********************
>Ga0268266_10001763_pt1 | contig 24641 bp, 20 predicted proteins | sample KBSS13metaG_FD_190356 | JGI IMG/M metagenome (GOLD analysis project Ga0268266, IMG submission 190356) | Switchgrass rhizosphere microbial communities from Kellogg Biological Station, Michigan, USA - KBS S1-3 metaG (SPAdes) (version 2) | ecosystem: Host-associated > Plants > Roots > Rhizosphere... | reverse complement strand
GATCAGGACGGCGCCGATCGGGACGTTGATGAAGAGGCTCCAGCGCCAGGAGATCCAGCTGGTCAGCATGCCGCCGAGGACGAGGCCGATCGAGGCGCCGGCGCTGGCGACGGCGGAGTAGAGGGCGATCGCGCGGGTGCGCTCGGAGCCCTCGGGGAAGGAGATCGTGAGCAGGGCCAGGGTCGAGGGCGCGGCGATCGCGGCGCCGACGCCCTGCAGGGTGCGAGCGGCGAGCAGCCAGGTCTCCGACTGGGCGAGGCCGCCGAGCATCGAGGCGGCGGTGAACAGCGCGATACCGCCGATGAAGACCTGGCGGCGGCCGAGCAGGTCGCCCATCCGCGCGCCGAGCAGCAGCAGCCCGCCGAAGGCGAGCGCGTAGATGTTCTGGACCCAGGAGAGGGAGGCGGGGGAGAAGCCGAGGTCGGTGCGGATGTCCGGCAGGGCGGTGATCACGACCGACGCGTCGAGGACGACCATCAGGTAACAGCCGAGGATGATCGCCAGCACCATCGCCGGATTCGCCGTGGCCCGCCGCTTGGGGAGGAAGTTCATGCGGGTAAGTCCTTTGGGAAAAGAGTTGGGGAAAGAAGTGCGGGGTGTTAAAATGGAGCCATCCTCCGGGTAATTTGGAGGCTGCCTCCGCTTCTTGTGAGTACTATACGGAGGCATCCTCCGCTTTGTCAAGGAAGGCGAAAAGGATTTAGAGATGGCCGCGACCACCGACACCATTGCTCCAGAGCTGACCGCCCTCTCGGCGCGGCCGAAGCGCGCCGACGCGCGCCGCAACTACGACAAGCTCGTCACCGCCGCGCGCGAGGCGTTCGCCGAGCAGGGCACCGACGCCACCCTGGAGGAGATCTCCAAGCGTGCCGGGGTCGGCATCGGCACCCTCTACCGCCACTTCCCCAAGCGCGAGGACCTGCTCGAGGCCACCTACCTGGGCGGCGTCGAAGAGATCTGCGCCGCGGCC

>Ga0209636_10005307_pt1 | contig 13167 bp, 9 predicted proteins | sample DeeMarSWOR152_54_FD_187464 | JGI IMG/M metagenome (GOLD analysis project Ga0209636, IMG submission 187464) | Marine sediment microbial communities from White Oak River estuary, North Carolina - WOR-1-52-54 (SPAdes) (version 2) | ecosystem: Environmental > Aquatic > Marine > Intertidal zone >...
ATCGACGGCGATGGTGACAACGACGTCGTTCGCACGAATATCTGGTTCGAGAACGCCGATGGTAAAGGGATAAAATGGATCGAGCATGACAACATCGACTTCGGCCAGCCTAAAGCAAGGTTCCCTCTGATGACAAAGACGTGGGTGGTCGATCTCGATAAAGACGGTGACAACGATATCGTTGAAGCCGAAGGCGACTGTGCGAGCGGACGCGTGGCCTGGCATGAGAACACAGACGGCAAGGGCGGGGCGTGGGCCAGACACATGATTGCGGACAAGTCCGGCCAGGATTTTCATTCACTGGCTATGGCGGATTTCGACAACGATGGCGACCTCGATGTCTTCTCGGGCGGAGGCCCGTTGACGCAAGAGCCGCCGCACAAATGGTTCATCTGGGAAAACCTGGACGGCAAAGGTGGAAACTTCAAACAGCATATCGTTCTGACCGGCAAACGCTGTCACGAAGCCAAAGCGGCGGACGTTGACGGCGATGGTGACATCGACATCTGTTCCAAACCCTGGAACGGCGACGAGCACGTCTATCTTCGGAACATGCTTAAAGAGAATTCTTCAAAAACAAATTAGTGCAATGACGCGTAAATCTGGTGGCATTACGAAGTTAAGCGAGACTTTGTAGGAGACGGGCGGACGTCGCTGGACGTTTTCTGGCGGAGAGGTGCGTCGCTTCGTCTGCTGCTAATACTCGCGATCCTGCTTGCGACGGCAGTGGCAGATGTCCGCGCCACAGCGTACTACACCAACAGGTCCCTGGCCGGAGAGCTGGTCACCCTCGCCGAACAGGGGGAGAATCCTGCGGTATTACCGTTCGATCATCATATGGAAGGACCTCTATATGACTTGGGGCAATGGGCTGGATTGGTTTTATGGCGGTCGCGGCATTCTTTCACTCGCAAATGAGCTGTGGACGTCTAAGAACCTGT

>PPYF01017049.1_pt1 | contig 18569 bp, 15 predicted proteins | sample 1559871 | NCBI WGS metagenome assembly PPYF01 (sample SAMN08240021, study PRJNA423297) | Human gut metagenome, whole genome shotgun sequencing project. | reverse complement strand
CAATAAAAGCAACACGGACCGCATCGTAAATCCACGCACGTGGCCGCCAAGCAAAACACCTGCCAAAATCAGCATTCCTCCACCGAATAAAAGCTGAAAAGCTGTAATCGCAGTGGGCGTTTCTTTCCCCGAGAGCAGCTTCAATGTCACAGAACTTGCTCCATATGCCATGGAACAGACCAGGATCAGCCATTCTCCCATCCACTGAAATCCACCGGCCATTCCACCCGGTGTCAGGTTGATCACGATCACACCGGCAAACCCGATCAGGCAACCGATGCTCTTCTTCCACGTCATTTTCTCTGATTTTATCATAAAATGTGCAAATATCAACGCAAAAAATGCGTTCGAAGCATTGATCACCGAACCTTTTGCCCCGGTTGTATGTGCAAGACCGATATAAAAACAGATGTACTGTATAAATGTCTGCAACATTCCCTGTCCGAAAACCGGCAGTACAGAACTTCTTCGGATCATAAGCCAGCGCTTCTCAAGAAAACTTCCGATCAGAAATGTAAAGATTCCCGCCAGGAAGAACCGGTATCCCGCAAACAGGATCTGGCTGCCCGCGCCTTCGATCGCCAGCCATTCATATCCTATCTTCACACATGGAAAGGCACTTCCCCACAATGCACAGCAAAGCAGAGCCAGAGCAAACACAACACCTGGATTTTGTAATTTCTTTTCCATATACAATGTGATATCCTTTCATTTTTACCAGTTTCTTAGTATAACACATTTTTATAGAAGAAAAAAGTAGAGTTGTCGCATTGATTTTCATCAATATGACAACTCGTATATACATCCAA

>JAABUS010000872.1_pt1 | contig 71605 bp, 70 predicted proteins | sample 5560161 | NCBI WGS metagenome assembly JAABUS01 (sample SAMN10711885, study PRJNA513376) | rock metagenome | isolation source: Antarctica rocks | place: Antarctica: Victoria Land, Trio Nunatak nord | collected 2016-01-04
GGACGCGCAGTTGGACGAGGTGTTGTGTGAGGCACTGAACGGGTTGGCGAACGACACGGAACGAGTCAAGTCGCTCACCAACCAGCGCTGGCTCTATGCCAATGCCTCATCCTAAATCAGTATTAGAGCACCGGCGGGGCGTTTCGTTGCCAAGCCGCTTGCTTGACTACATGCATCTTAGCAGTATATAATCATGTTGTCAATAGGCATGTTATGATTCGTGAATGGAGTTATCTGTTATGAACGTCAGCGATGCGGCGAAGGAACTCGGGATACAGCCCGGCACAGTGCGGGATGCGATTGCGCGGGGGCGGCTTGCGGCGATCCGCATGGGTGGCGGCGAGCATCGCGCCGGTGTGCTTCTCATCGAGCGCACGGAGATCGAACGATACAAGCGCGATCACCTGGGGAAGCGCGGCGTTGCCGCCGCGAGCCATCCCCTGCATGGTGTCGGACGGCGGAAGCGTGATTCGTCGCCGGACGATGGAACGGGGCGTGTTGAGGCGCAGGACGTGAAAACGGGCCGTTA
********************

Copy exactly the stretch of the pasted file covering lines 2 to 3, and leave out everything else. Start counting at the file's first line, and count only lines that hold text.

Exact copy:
GATCAGGACGGCGCCGATCGGGACGTTGATGAAGAGGCTCCAGCGCCAGGAGATCCAGCTGGTCAGCATGCCGCCGAGGACGAGGCCGATCGAGGCGCCGGCGCTGGCGACGGCGGAGTAGAGGGCGATCGCGCGGGTGCGCTCGGAGCCCTCGGGGAAGGAGATCGTGAGCAGGGCCAGGGTCGAGGGCGCGGCGATCGCGGCGCCGACGCCCTGCAGGGTGCGAGCGGCGAGCAGCCAGGTCTCCGACTGGGCGAGGCCGCCGAGCATCGAGGCGGCGGTGAACAGCGCGATACCGCCGATGAAGACCTGGCGGCGGCCGAGCAGGTCGCCCATCCGCGCGCCGAGCAGCAGCAGCCCGCCGAAGGCGAGCGCGTAGATGTTCTGGACCCAGGAGAGGGAGGCGGGGGAGAAGCCGAGGTCGGTGCGGATGTCCGGCAGGGCGGTGATCACGACCGACGCGTCGAGGACGACCATCAGGTAACAGCCGAGGATGATCGCCAGCACCATCGCCGGATTCGCCGTGGCCCGCCGCTTGGGGAGGAAGTTCATGCGGGTAAGTCCTTTGGGAAAAGAGTTGGGGAAAGAAGTGCGGGGTGTTAAAATGGAGCCATCCTCCGGGTAATTTGGAGGCTGCCTCCGCTTCTTGTGAGTACTATACGGAGGCATCCTCCGCTTTGTCAAGGAAGGCGAAAAGGATTTAGAGATGGCCGCGACCACCGACACCATTGCTCCAGAGCTGACCGCCCTCTCGGCGCGGCCGAAGCGCGCCGACGCGCGCCGCAACTACGACAAGCTCGTCACCGCCGCGCGCGAGGCGTTCGCCGAGCAGGGCACCGACGCCACCCTGGAGGAGATCTCCAAGCGTGCCGGGGTCGGCATCGGCACCCTCTACCGCCACTTCCCCAAGCGCGAGGACCTGCTCGAGGCCACCTACCTGGGCGGCGTCGAAGAGATCTGCGCCGCGGCC

>Ga0209636_10005307_pt1 | contig 13167 bp, 9 predicted proteins | sample DeeMarSWOR152_54_FD_187464 | JGI IMG/M metagenome (GOLD analysis project Ga0209636, IMG submission 187464) | Marine sediment microbial communities from White Oak River estuary, North Carolina - WOR-1-52-54 (SPAdes) (version 2) | ecosystem: Environmental > Aquatic > Marine > Intertidal zone >...